New HUD Rules Can Further Fair Housing Through Equitable Transit-Oriented Development

Communities need good access to jobs and transit

Today, HUD Secretary Julian Castro introduced new nationwide rules in Chicago that will provide guidance to help cities fulfill the 1968 Fair Housing Act by promoting racially integrated neighborhoods with access to transit, jobs, and schools.

The Center for Neighborhood Technology (CNT) supports these new rules and we agree with Sec. Castro that for far too long federal efforts have fallen short, said Jacky Grimshaw, Vice President for Policy at CNT.

“Housing programs can turn the tide on segregation by proactively creating walkable communities with good access to transit and economic opportunity,” said Kyle Smith, Transit-Oriented Development Manager at the Center for Neighborhood Technology (CNT). “As Secretary Castro said, connected communities need good access to transit, jobs, schools, and groceries.”

“Without an emphasis on transit and jobs, we run the risk of additional dislocation of low income households from economic opportunity through sprawl,” Smith added. “For example, the Illinois Housing Development Authority has created Opportunity Areas for its investments where residents cannot access a single job within a 30-minute transit ride.”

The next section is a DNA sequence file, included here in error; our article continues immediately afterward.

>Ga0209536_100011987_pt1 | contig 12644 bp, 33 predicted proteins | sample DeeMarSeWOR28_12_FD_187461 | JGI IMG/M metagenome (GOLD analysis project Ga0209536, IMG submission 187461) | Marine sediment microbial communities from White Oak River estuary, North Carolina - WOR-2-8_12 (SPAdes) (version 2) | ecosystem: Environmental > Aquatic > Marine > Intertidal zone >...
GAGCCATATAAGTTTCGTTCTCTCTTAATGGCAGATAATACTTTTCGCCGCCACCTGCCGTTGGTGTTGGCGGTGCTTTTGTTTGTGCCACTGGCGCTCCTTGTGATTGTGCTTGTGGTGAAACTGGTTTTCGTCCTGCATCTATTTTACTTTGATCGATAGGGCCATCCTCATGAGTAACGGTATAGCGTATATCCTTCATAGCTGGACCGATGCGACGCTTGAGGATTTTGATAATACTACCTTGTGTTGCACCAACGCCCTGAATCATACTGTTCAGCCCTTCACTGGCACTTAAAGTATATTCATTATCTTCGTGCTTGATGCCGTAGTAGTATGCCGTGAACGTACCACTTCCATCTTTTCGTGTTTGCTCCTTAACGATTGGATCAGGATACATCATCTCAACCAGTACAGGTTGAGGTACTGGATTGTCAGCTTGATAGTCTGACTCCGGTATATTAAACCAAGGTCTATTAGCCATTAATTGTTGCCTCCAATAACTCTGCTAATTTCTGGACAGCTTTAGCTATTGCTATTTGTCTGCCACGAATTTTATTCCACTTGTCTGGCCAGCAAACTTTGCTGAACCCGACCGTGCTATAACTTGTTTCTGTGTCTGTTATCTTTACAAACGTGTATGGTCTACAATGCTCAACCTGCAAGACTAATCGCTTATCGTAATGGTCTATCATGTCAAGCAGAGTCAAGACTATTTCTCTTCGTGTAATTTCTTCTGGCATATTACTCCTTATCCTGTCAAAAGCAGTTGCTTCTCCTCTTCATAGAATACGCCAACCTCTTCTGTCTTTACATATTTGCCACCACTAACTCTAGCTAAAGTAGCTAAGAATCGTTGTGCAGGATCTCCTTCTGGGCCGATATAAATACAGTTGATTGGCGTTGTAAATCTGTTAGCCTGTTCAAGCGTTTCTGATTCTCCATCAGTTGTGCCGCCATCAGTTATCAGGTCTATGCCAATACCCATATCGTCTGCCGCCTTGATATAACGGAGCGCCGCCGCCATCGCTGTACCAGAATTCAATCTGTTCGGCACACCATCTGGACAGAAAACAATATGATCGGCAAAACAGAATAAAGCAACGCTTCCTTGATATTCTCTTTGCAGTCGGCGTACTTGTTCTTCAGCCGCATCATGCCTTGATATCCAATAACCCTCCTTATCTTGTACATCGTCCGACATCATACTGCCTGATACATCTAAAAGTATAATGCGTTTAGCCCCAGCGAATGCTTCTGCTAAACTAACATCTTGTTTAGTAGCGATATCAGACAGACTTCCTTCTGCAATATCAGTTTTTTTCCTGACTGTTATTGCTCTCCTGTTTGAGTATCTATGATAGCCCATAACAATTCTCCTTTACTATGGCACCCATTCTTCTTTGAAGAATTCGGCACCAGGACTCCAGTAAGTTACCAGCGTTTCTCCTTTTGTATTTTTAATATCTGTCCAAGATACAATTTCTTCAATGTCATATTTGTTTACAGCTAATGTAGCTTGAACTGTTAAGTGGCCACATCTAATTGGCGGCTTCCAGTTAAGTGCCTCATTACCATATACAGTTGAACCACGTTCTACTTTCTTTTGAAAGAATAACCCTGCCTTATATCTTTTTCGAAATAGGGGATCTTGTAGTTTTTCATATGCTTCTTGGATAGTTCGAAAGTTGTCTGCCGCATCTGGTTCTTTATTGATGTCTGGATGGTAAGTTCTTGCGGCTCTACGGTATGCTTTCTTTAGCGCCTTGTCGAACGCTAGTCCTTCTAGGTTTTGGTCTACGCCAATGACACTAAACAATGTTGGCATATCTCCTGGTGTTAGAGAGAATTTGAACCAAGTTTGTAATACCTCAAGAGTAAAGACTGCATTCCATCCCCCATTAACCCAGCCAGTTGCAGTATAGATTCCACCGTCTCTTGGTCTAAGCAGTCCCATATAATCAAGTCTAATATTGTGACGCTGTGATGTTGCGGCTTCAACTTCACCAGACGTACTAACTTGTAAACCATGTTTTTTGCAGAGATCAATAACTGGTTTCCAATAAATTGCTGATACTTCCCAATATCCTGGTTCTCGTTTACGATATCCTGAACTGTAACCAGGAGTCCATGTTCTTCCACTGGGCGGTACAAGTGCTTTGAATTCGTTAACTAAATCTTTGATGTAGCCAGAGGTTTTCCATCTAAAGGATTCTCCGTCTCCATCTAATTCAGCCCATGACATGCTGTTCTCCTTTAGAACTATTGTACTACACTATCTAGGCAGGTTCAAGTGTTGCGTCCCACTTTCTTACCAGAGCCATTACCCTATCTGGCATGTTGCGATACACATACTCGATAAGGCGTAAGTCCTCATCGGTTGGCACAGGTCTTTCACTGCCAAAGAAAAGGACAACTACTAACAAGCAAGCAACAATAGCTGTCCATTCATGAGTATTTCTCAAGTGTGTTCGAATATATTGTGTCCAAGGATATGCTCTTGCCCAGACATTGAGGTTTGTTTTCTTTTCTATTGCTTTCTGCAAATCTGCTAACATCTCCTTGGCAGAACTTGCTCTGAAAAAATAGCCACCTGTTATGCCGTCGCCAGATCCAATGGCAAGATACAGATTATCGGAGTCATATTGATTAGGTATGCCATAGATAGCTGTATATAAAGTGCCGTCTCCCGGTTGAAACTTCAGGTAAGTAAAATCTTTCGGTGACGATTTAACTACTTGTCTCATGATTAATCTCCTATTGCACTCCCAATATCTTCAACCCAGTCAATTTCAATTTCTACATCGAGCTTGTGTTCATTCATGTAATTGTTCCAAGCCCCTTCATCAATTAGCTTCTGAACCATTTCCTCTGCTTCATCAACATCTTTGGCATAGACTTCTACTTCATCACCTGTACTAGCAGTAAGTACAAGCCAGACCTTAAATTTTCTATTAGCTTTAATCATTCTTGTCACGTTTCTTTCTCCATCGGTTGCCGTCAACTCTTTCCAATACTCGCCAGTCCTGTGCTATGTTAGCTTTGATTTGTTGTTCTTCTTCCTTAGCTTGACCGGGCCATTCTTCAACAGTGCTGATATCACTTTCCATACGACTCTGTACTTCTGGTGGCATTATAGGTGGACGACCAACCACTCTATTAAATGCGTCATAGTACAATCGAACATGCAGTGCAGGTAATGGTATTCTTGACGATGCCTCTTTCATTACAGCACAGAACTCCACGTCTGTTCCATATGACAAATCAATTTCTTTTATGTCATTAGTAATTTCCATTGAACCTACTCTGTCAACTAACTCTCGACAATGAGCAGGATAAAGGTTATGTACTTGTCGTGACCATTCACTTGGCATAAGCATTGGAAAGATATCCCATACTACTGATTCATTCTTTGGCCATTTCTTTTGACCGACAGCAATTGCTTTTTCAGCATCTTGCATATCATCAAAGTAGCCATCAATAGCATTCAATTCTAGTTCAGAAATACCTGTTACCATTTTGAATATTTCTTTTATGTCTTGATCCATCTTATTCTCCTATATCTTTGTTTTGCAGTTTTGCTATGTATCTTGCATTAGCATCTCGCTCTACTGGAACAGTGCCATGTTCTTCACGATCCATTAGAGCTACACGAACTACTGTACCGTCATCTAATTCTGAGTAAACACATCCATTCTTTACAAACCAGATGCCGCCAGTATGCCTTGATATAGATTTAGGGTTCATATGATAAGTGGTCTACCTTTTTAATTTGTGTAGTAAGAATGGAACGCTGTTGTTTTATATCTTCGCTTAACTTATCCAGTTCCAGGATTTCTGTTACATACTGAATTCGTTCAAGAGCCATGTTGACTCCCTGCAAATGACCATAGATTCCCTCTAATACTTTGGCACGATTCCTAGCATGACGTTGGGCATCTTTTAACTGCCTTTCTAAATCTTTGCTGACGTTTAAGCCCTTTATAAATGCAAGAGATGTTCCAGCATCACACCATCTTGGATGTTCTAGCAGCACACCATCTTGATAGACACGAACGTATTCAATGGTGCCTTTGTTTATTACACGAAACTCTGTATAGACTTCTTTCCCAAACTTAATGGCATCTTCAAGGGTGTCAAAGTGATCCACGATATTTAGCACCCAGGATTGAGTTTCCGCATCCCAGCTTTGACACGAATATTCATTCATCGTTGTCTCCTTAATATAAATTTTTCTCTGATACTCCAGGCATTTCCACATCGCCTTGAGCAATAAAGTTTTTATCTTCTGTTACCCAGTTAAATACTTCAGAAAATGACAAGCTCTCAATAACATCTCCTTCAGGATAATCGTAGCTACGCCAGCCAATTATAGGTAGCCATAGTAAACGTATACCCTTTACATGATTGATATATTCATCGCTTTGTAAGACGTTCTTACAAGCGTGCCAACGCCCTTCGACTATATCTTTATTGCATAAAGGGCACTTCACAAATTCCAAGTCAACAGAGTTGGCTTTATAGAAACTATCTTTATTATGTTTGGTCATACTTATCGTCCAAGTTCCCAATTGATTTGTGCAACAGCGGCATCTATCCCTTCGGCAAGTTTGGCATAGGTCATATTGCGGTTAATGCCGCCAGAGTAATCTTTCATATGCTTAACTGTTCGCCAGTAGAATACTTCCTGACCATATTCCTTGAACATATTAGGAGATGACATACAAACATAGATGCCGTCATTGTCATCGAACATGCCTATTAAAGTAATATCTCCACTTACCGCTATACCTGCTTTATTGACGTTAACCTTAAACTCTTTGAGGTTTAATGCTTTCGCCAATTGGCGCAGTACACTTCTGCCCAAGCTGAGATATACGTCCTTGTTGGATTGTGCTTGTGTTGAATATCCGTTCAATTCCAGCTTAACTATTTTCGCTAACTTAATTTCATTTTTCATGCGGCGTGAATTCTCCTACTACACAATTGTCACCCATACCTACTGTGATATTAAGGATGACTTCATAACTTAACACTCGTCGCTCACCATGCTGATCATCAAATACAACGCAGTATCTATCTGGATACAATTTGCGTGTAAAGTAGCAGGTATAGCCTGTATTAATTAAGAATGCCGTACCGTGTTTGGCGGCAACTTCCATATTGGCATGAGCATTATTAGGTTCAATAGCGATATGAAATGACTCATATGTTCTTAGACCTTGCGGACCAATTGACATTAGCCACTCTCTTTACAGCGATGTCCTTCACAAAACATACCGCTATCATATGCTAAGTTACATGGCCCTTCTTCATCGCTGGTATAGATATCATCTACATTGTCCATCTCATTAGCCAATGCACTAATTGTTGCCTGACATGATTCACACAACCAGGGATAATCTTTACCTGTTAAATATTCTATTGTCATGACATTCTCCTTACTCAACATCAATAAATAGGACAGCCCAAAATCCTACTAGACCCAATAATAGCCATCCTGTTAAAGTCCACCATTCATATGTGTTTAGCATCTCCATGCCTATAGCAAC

CNT is a local and national leader in fostering inclusive communities built around transit, and we have a suite of data tools and policies to help communities meet them through equitable TOD.

Our All Transit database measures the access to jobs and economic opportunity via transit from a given location and our Housing and Transporation (H+T) Affordability Index measures the impact of transportation on the cost of living at the neighborhood level. Our joint guidebook with Open Communities, Quality of Life, (e)Quality of Place, lays out the zoning, transportation, and fair housing strategies communities that need to implement equitable transit-oriented development (TOD). 

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